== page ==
Leading others can be exhilarating or, frankly, exhausting. Same goes for learning. Our collective brains are a bundle of nervous twitches. We juggle gazillions of bits of information and data without even thinking about it. How could we possibly not be learning in this day and age?
We are learning, no doubt. But our learning has taken on a “just-in-time” quality to it. Pressed for time, up against the wall, we download and master the latest mobile app, adjust to the presence of the office gossip, and read a Tweet that sparks a moment of insight, before its meaning fades from from our conscious, like a battery drained over time.
Learning to lead ourselves and to inspire, influence and guide others is fundamentally different. This type of learning adheres to deeply held core principles and values that play out in our professional and personal lives. Oddly, learning to lead is deeply introspective, yet much more extended and collaborative, more apt to share, more likely to surface and skim ideas across diverse ecosystems of people and organizations, causes and realities.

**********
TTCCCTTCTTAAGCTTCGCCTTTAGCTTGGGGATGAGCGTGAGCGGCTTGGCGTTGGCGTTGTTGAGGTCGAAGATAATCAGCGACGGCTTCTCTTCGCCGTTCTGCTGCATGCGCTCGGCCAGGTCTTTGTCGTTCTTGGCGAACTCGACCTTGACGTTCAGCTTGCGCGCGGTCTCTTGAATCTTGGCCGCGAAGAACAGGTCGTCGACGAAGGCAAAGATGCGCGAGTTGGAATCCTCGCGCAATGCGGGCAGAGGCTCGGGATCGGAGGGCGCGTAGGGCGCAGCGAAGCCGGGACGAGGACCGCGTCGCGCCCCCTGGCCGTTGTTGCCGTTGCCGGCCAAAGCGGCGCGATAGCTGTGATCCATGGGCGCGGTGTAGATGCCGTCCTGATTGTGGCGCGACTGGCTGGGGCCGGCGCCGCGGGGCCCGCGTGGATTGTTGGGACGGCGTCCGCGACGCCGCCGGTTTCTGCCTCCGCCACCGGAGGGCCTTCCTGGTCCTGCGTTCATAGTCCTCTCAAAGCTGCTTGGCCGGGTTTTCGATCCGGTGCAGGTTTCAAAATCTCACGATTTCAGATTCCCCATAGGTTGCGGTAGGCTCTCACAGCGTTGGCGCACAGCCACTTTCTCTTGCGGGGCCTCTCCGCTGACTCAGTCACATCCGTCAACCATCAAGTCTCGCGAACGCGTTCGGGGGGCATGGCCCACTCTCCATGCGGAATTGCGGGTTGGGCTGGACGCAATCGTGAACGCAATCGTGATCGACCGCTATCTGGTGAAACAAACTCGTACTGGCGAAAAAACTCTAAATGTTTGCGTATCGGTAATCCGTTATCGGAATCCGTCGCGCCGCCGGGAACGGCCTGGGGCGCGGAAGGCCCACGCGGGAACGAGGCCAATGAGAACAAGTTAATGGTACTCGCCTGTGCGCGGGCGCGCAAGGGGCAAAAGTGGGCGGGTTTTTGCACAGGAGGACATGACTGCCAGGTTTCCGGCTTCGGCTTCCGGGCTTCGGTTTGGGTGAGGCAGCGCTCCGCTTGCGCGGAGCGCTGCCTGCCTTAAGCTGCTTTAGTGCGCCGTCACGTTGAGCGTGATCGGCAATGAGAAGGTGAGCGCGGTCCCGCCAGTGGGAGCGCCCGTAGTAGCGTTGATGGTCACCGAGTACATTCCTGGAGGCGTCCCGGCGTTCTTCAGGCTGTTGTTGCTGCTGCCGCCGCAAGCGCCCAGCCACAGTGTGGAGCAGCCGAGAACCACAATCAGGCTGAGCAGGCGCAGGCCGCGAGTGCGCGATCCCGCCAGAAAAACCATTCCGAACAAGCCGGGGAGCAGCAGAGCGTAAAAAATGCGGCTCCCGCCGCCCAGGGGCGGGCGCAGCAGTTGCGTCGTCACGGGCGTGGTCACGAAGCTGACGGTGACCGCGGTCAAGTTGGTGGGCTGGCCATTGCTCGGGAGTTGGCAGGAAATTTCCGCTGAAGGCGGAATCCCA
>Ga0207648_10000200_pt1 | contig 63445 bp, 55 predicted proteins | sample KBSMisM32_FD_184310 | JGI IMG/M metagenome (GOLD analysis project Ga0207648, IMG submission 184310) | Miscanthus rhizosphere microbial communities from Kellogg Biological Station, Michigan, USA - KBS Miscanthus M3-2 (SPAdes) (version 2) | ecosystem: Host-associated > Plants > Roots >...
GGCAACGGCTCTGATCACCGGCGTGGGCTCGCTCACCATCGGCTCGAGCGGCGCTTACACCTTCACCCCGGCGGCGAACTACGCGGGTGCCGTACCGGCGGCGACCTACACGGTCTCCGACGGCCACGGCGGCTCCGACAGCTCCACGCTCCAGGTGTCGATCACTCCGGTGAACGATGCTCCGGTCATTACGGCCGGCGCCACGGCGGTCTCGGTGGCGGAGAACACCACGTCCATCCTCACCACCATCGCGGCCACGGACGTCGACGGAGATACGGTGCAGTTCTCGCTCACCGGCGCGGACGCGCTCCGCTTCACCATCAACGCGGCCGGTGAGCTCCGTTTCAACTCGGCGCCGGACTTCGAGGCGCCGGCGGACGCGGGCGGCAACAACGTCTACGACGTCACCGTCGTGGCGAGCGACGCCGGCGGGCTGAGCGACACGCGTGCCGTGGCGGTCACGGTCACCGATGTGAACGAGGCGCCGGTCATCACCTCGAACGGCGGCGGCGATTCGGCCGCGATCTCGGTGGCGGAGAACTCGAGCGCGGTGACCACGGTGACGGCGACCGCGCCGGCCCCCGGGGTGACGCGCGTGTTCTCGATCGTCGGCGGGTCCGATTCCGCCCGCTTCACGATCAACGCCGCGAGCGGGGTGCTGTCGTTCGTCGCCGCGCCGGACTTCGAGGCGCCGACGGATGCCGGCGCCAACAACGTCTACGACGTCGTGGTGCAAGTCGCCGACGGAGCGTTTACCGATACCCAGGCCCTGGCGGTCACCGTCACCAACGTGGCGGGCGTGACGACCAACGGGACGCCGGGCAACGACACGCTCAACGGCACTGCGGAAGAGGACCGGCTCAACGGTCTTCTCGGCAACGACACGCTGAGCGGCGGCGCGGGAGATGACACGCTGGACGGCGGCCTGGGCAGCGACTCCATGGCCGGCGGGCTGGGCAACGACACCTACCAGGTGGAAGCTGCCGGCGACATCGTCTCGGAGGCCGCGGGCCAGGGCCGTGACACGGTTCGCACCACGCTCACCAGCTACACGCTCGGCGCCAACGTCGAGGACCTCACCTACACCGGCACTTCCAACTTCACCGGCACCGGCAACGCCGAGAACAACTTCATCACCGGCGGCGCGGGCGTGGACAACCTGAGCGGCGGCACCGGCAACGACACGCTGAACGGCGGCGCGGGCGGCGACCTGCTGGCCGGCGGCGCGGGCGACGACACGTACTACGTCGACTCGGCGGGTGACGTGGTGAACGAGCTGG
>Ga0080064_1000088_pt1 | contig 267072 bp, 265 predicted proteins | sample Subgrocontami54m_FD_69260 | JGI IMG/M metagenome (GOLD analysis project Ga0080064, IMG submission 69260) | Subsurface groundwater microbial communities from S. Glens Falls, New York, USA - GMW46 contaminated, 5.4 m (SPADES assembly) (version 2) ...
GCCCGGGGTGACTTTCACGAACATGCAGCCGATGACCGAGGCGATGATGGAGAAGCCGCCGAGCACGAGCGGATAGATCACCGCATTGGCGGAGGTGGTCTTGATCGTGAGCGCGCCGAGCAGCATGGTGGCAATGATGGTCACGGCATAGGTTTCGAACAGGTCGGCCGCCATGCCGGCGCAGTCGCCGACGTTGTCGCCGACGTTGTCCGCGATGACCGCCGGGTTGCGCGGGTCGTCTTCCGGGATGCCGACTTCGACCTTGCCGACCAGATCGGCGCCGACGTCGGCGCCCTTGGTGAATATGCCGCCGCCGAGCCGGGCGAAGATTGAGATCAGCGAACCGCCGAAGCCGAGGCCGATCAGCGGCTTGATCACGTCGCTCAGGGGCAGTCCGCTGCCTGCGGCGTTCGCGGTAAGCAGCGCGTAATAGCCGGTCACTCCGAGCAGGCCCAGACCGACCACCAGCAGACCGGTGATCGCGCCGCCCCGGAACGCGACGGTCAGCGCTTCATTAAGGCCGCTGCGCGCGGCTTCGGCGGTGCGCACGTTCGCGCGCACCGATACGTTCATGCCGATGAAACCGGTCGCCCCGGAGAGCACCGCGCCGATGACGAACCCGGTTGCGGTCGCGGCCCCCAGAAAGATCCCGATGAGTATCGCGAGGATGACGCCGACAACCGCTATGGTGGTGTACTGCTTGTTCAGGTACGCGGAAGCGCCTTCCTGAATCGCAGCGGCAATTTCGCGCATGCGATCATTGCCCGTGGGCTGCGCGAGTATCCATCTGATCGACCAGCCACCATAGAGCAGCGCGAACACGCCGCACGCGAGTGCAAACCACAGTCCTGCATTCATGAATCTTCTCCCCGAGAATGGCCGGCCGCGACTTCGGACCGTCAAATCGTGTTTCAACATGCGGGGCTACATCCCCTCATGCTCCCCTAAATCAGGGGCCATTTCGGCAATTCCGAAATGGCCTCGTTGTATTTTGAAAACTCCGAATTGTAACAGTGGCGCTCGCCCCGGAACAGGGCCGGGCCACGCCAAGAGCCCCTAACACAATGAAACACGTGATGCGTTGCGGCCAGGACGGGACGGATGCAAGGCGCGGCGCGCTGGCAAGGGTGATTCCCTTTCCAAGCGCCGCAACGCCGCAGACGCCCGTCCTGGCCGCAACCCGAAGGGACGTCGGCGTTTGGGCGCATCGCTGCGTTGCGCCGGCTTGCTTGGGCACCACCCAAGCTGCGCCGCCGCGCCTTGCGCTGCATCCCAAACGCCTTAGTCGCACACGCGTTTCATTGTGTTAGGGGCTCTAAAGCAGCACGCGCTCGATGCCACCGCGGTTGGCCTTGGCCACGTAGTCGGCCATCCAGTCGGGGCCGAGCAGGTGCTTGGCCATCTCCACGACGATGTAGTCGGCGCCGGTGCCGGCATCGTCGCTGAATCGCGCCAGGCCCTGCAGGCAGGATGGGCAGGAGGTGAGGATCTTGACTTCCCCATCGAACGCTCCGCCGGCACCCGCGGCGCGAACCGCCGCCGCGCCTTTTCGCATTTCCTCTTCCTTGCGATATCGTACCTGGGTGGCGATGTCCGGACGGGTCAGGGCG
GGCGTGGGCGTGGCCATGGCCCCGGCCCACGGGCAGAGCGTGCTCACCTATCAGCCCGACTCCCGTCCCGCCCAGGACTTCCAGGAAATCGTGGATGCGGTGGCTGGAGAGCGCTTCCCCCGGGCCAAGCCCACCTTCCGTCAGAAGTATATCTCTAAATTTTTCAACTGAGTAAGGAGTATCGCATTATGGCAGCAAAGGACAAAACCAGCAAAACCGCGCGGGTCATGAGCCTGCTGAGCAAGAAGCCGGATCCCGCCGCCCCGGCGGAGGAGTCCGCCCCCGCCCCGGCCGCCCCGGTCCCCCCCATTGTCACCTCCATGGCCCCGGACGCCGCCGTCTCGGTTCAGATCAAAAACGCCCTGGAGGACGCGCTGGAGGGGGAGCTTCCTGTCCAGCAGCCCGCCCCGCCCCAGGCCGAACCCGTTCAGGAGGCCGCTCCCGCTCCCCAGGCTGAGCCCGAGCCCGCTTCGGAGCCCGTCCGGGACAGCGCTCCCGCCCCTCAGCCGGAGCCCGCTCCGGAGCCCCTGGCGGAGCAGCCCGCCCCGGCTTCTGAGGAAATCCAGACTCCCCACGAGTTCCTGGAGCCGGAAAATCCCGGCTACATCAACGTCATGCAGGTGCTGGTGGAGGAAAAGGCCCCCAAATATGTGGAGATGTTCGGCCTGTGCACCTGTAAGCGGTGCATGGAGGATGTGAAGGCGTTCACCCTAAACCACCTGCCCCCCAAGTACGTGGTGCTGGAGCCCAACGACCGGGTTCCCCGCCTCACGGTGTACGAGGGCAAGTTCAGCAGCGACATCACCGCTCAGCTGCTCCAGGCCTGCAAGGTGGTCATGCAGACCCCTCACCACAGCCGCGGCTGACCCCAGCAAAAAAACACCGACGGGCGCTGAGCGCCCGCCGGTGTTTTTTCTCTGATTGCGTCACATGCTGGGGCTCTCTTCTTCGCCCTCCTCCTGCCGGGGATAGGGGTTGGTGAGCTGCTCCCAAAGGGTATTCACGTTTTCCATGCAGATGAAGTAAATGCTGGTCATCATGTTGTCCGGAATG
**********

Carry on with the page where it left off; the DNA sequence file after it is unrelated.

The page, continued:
To begin the process of learning to lead, start with one area of application and deepen it. Learn about human nature. Learn about organizational culture. Learn about what Jim Collins, best selling author of Built to Last and Good to Great, dubs as fanatical discipline. Purposeful learning demands discipline in times of uncertainty, chaos and complexity.
Leaders are in short supply these day. Organizations, communities, and nations are feeling the effects of the new normal—leaders who cannot lead. The only way to reverse that trend is to lead. And to lead, we must make and stick to our commitment to learn, the kind of learning that changes us and transforms the world for the better.